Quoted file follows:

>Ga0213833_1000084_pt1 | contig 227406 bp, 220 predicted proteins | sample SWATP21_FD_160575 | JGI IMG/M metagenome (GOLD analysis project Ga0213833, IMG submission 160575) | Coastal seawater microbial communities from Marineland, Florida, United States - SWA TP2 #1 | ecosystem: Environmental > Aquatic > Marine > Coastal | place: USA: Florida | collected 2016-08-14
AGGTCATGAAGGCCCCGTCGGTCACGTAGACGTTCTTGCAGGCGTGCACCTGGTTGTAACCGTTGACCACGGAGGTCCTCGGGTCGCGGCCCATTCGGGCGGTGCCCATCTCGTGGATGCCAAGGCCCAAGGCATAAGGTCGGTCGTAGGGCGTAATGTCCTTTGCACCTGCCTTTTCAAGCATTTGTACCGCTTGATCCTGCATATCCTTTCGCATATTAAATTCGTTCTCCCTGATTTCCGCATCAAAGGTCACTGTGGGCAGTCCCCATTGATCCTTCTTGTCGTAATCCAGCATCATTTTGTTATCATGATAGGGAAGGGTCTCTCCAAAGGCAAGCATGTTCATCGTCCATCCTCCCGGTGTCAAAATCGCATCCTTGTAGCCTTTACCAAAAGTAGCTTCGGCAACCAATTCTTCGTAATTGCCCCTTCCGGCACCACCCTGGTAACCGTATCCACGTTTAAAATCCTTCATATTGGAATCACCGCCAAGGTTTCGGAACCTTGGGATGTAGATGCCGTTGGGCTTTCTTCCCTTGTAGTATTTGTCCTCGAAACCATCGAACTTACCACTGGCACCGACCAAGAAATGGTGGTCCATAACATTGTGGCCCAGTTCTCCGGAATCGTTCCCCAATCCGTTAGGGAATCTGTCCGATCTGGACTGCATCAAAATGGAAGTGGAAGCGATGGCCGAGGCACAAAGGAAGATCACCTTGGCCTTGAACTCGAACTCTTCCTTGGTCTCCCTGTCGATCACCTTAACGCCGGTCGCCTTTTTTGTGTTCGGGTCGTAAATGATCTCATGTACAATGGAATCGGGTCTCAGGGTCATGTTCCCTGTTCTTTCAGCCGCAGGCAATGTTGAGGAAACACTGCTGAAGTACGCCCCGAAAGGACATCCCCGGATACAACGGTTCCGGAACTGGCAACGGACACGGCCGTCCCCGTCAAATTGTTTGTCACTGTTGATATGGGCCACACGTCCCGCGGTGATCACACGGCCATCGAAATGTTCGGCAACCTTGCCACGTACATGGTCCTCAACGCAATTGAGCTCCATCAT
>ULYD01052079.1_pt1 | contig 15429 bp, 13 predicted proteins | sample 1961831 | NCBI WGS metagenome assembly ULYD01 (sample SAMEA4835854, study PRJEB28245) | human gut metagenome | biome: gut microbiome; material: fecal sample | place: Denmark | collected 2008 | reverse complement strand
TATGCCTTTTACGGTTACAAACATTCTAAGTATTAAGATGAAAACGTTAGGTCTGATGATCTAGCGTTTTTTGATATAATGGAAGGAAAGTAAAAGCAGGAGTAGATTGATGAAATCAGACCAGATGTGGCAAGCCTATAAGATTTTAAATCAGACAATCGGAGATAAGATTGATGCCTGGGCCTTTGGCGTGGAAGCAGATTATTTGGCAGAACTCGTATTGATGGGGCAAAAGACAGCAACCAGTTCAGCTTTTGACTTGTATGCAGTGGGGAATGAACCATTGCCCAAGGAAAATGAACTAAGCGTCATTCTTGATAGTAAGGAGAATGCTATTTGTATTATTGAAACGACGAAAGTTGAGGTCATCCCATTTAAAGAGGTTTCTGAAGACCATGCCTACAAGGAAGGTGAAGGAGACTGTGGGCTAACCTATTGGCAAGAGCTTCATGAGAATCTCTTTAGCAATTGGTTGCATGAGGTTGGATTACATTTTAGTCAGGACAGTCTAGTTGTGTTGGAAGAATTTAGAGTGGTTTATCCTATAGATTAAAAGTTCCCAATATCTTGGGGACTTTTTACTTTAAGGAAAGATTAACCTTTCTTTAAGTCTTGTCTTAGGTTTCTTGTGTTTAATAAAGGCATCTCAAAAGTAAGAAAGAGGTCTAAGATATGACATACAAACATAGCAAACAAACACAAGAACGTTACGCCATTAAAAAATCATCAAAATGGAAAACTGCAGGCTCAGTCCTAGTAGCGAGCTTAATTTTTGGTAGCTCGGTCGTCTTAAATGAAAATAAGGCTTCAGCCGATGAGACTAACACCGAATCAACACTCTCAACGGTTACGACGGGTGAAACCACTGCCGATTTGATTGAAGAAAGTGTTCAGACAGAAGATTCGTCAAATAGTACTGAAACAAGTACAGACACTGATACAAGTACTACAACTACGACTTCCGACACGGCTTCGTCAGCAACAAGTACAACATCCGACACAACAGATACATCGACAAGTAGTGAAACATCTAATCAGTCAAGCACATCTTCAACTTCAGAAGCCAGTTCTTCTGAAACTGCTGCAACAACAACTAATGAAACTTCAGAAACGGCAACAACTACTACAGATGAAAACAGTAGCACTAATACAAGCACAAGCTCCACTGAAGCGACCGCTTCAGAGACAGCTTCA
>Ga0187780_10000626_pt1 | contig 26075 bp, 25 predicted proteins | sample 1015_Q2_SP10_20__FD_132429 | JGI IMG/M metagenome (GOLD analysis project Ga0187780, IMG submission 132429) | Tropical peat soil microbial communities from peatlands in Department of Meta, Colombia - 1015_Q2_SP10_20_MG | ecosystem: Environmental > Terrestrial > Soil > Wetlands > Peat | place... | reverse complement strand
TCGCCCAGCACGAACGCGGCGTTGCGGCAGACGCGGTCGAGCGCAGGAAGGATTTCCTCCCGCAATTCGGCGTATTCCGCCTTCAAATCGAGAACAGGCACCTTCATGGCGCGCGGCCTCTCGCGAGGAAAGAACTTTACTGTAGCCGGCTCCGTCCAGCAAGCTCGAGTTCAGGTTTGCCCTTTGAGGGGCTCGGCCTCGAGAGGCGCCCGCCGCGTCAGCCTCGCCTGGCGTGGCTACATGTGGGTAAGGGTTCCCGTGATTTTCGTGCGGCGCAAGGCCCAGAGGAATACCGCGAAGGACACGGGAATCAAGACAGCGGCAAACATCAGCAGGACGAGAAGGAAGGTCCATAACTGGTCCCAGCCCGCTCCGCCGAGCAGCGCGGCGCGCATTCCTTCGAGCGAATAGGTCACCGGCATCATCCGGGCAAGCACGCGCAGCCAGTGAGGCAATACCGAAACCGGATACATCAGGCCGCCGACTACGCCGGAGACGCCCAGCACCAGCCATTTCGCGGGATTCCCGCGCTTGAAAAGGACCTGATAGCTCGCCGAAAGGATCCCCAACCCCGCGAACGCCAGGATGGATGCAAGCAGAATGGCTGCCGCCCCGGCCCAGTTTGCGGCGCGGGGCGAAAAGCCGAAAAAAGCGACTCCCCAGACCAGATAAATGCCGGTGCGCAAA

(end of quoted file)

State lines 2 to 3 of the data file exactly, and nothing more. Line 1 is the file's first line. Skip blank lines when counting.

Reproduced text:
AGGTCATGAAGGCCCCGTCGGTCACGTAGACGTTCTTGCAGGCGTGCACCTGGTTGTAACCGTTGACCACGGAGGTCCTCGGGTCGCGGCCCATTCGGGCGGTGCCCATCTCGTGGATGCCAAGGCCCAAGGCATAAGGTCGGTCGTAGGGCGTAATGTCCTTTGCACCTGCCTTTTCAAGCATTTGTACCGCTTGATCCTGCATATCCTTTCGCATATTAAATTCGTTCTCCCTGATTTCCGCATCAAAGGTCACTGTGGGCAGTCCCCATTGATCCTTCTTGTCGTAATCCAGCATCATTTTGTTATCATGATAGGGAAGGGTCTCTCCAAAGGCAAGCATGTTCATCGTCCATCCTCCCGGTGTCAAAATCGCATCCTTGTAGCCTTTACCAAAAGTAGCTTCGGCAACCAATTCTTCGTAATTGCCCCTTCCGGCACCACCCTGGTAACCGTATCCACGTTTAAAATCCTTCATATTGGAATCACCGCCAAGGTTTCGGAACCTTGGGATGTAGATGCCGTTGGGCTTTCTTCCCTTGTAGTATTTGTCCTCGAAACCATCGAACTTACCACTGGCACCGACCAAGAAATGGTGGTCCATAACATTGTGGCCCAGTTCTCCGGAATCGTTCCCCAATCCGTTAGGGAATCTGTCCGATCTGGACTGCATCAAAATGGAAGTGGAAGCGATGGCCGAGGCACAAAGGAAGATCACCTTGGCCTTGAACTCGAACTCTTCCTTGGTCTCCCTGTCGATCACCTTAACGCCGGTCGCCTTTTTTGTGTTCGGGTCGTAAATGATCTCATGTACAATGGAATCGGGTCTCAGGGTCATGTTCCCTGTTCTTTCAGCCGCAGGCAATGTTGAGGAAACACTGCTGAAGTACGCCCCGAAAGGACATCCCCGGATACAACGGTTCCGGAACTGGCAACGGACACGGCCGTCCCCGTCAAATTGTTTGTCACTGTTGATATGGGCCACACGTCCCGCGGTGATCACACGGCCATCGAAATGTTCGGCAACCTTGCCACGTACATGGTCCTCAACGCAATTGAGCTCCATCAT
>ULYD01052079.1_pt1 | contig 15429 bp, 13 predicted proteins | sample 1961831 | NCBI WGS metagenome assembly ULYD01 (sample SAMEA4835854, study PRJEB28245) | human gut metagenome | biome: gut microbiome; material: fecal sample | place: Denmark | collected 2008 | reverse complement strand